嗯,這裡當然有一個問題。它在我心中存在一段時間:
12:32
You know, can I do more of the things that I like doing in design
你知道,我能否再多做一些我喜歡的設計
12:38
and less of the ones that I don't like to be doing?
而少一些做我不喜歡的呢?
12:43
Which brought me back to my list making --
這帶我回到我的項目列舉中 --
12:47
you know, just to see what I actually like about my job.
你知道, 只想看看我實在喜歡的工作。
12:51
You know, one is: just working without pressure.
你知道,其中一項是,沒有壓力地工作著。
12:54
Then: working concentrated, without being frazzled.
而且:很專注的工作,沒有疲憊。
12:58
Or, as Nancy said before, like really immerse oneself into it.
或者好像蘭茜之前所說,非常的沉醉個人之中。
13:02
Try not to get stuck doing the same thing --
嘗試不要被相同的工作困著 --
13:08
or try not get stuck behind the computer all day.
或嘗試不要整天卡在電腦後。
13:11
This is, you know, related to it: getting out of the studio.
這是,你知道,同上一個有關:離開你的工作室。
13:15
Then, of course, trying to, you know, work on things
當然嘗試為一件我覺得非常重要的事
13:19
where the content is actually important for me.
而工作著。
13:22
And being able to enjoy the end results.
而享受所得到的結果。
13:25
And then I found another list in one of my diaries that actually contained
我之後在我的日記中發現了第二個列表,
13:31
all the things that I thought I learned in my life so far.
它包含所有我到現在這一生為止我所學到的東西。
13:39
And, just about at that time, an Austrian magazine called and asked
就在那個時候,有一本奧地利的雜誌致電給我問
13:43
if we would want to do six spreads -- design six spreads
如果我們想做六幅跨頁 -- 設計六幅
13:48
that work like dividing pages between the different chapters in the magazine?
可以在雜誌裡跨過不同章節的頁面嗎?
13:52
And the whole thing just fell together.
而這整件事件在這融合起來。
13:57
So I just picked one of the things that I thought I learned --
我選了一件我認為我學過的事 --
13:59
in this case, "Everything I do always comes back to me" --
在這裡是, 所有我做過的事回到我這裡來 --
14:05
and we made these spreads right out of this.
我們就用這個做那些跨頁。
14:08
So it was: "Everything
就這樣: 所有
14:11
I do
我做
14:13
always
經常
14:15
comes
14:17
back
14:18
to me."
我這裡。
14:20
A couple of weeks ago, a
數周前,
14:22
(Laughter)
(笑)
14:24
French company asked us to design five billboards for them.
法國的一間公司要求我們為他們設計五幅大型廣告板。
14:26
Again, we could supply the content for it.
再次,我們可以提供內容。
14:31
So I just picked another one.
所以我選了另一個。
14:34
And this was two weeks ago.
這個是兩星期前,
14:36
We flew to Arizona -- the designer who works with me, and myself --
我們飛到亞利桑那州 -- 一位與我工作的設計師及我自己 --
14:38
and photographed this one.
拍攝了這個。
14:44
So it's: "Trying
這就是:嘗試
14:46
to look
去裝
14:49
good
好看
14:50
limits
限制了
14:52
my life."
我的人生。
14:54
And then we did one more of these.
而我們這一系列再做了多一次。
14:56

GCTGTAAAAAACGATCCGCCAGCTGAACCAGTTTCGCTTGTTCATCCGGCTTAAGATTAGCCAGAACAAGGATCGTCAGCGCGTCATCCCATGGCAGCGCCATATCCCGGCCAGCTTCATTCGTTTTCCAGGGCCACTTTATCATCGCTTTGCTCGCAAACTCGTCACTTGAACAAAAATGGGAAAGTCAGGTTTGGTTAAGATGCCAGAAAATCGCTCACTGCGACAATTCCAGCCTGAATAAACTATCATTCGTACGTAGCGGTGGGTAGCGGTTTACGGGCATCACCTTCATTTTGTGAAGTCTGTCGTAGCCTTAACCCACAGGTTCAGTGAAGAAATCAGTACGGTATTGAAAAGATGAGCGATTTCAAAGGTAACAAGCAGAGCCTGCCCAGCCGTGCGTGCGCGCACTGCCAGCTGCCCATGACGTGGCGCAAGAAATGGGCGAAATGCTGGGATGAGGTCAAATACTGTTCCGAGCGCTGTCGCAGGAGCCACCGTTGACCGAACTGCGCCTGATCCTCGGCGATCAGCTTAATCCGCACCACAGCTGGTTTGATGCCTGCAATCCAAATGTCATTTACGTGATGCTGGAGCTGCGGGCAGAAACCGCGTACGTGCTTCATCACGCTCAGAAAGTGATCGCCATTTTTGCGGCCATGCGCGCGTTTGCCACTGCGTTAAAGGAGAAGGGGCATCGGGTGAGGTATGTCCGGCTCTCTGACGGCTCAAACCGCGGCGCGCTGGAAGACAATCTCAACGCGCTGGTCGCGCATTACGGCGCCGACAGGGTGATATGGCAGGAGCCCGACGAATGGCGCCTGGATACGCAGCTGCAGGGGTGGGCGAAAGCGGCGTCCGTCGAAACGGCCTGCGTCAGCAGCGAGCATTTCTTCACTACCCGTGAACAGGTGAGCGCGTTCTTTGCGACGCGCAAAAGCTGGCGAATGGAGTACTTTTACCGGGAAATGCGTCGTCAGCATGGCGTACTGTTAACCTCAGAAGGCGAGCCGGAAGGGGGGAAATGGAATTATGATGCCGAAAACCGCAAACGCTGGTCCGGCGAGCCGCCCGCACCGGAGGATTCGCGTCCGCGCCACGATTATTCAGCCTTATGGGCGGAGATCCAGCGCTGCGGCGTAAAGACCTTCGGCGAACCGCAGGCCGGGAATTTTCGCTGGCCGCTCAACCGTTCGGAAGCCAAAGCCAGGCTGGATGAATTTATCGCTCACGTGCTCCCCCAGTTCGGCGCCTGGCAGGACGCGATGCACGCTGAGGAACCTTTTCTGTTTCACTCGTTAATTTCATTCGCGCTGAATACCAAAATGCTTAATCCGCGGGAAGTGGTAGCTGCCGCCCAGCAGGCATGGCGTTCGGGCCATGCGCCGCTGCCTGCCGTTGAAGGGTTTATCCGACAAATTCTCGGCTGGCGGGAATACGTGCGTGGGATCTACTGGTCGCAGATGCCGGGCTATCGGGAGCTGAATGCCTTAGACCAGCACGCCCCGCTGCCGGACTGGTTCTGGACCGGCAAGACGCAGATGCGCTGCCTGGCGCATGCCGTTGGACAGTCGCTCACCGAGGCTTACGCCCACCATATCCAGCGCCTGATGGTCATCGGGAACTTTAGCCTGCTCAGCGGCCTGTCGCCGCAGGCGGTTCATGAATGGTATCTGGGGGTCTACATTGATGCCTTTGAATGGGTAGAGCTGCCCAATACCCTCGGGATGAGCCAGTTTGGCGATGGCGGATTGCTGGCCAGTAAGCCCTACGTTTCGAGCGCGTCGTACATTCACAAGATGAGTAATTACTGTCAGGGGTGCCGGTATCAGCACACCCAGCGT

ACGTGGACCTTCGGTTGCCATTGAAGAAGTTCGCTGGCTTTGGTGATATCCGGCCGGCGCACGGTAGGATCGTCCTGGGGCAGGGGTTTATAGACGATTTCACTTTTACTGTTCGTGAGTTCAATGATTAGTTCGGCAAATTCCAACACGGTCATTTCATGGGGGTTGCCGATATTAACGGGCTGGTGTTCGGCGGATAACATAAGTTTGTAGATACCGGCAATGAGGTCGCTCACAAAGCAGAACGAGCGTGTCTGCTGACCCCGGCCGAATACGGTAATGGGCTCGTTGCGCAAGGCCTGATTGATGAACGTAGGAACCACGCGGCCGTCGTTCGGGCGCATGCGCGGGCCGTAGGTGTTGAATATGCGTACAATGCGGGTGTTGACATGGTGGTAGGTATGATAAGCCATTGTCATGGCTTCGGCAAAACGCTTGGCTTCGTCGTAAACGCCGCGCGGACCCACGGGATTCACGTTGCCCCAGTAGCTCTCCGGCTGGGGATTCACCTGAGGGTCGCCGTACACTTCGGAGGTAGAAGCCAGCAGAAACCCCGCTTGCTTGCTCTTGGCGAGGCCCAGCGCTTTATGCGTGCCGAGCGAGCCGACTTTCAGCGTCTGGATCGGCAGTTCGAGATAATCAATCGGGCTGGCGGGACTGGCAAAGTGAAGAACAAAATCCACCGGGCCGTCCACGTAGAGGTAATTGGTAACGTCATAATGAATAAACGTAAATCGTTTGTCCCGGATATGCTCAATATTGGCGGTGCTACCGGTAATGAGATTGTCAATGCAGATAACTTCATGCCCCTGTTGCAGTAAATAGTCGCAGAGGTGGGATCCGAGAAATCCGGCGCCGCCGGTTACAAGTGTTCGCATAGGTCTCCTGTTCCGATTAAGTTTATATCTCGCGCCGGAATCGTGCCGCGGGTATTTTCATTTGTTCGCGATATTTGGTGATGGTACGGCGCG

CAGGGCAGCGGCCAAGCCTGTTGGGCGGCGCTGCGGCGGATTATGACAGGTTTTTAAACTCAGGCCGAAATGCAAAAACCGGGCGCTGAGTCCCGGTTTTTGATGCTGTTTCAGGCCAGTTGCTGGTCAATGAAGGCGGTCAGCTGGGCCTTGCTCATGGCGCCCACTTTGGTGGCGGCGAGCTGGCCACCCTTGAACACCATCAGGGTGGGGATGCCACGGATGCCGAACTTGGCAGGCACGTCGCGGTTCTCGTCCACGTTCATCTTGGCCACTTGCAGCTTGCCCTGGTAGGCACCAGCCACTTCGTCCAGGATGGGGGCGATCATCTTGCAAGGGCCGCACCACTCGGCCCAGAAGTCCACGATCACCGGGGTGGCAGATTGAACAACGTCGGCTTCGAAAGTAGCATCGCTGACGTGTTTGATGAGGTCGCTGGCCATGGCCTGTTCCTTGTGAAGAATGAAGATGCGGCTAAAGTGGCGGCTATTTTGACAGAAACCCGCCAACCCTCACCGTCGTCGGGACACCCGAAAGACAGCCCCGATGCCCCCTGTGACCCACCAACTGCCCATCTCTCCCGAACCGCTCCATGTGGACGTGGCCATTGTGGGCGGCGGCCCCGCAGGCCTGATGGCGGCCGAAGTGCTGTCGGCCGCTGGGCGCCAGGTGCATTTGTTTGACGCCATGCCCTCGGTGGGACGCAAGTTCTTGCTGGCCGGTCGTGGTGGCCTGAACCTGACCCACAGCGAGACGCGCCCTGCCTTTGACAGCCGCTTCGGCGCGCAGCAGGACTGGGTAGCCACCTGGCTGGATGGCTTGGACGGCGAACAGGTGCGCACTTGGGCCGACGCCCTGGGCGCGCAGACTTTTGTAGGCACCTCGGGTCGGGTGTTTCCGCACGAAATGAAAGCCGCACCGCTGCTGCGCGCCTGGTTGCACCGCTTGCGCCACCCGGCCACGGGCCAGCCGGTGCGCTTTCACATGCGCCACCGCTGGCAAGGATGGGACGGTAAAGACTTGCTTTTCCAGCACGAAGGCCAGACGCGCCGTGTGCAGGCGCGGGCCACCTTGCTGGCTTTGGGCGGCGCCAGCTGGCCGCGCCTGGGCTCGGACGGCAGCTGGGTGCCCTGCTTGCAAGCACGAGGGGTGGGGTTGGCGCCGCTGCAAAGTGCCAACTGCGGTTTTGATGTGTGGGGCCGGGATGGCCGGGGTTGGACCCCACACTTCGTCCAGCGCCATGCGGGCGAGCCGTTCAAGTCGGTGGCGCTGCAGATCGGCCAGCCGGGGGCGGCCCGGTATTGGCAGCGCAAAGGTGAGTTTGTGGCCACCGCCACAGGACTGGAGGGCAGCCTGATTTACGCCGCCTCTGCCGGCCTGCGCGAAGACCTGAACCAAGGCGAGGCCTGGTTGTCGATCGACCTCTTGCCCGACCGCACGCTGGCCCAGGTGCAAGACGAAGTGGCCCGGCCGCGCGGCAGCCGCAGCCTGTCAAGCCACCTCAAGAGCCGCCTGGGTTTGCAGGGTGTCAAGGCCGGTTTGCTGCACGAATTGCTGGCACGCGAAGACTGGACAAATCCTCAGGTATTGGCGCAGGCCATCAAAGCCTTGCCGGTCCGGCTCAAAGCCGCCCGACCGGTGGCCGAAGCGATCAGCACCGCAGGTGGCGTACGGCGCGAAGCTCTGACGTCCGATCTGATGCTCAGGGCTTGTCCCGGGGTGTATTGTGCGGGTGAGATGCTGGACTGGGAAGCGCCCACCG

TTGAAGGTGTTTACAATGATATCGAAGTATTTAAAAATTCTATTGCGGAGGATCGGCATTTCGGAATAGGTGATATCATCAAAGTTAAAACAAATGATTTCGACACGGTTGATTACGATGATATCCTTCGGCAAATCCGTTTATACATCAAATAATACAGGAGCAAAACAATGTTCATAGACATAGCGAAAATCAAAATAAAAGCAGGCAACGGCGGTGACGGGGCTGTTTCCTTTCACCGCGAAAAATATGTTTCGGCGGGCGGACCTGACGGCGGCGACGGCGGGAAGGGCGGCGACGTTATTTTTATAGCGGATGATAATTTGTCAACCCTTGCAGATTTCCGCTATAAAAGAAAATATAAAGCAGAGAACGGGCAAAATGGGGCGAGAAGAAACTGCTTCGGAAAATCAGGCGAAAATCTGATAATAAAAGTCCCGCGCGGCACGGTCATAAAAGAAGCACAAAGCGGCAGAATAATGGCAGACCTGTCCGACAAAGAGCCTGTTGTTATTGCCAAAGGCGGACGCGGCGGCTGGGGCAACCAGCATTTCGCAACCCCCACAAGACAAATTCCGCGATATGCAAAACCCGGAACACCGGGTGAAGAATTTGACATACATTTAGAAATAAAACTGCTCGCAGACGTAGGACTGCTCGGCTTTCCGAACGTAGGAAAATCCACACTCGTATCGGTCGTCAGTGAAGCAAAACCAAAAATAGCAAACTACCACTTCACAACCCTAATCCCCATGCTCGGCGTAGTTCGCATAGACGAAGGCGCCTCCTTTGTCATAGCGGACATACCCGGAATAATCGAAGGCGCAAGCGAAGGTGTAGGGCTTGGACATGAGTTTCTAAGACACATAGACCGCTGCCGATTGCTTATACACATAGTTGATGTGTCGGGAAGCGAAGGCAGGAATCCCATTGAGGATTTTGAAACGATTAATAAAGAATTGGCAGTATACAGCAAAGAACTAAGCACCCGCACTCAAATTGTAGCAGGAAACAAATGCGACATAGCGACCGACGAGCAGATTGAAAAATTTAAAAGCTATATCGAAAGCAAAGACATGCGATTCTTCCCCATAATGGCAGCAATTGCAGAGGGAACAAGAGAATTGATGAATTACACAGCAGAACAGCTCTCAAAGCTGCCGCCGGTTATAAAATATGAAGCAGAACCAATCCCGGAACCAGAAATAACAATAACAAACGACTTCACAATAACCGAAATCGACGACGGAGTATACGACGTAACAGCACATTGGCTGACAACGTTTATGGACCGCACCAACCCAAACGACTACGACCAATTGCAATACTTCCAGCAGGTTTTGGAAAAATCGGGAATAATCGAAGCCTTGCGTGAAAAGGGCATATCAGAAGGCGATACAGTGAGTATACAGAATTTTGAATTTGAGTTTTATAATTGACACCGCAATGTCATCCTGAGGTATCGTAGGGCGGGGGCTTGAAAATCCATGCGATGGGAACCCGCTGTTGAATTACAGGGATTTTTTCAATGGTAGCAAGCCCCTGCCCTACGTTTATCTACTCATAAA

This is, again, for a magazine, dividing pages.
這是,再次是為雜誌作跨頁。
14:59
This is: "Having" --
這次是:有著 --
15:04
this is the same thing;
這是相同的東西 --
15:05
it's just, you know, photographed from the side.
只是從旁邊拍攝。
15:06
This is from the front.
這個是從正面。
15:09
Then it's: "guts."
它是:勇氣
15:10
Again, it's the same thing -- "guts" is just the same room, reworked.
再次, 相同的東西 -- "勇氣" 在同一間房間, 重新修定。
15:12
Then it's: "always
跟著是:總是
15:17
works out."
解決問題
15:19
Then it's "for," with the light on.
跟著是"為" , 這是打了燈的效果
15:24
(Laughter)
(笑)
15:27
And it's "me."
而這是「我」。
15:29
Thank you so much.
謝謝。
15:31
(Applause)
(掌聲)
15:33
Translated by Jeannie Cheng
Reviewed by Tiwan Kung

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About the speaker:

Stefan Sagmeister - Graphic designer
Renowned for album covers, posters and his recent book of life lessons, designer Stefan Sagmeister invariably has a slightly different way of looking at things.

Why you should listen

Stefan Sagmeister is no mere commercial gun for hire. Sure, he's created eye-catching graphics for clients including the Rolling Stones and Lou Reed, but he pours his heart and soul into every piece of work. His design work is at once timeless and of the moment, and his painstaking attention to the smallest details creates work that offers something new every time you look at it.

While a sense of humor invariably surfaces in his designs, Sagmeister is nonetheless very serious about his work; his intimate approach and sincere thoughtfulness elevate his design. A genuine maverick, Sagmeister achieved notoriety in the 1990s as the designer who self-harmed in the name of craft: He created a poster advertising a speaking engagement by carving the salient details onto his torso.

More profile about the speaker
Stefan Sagmeister | Speaker | TED.com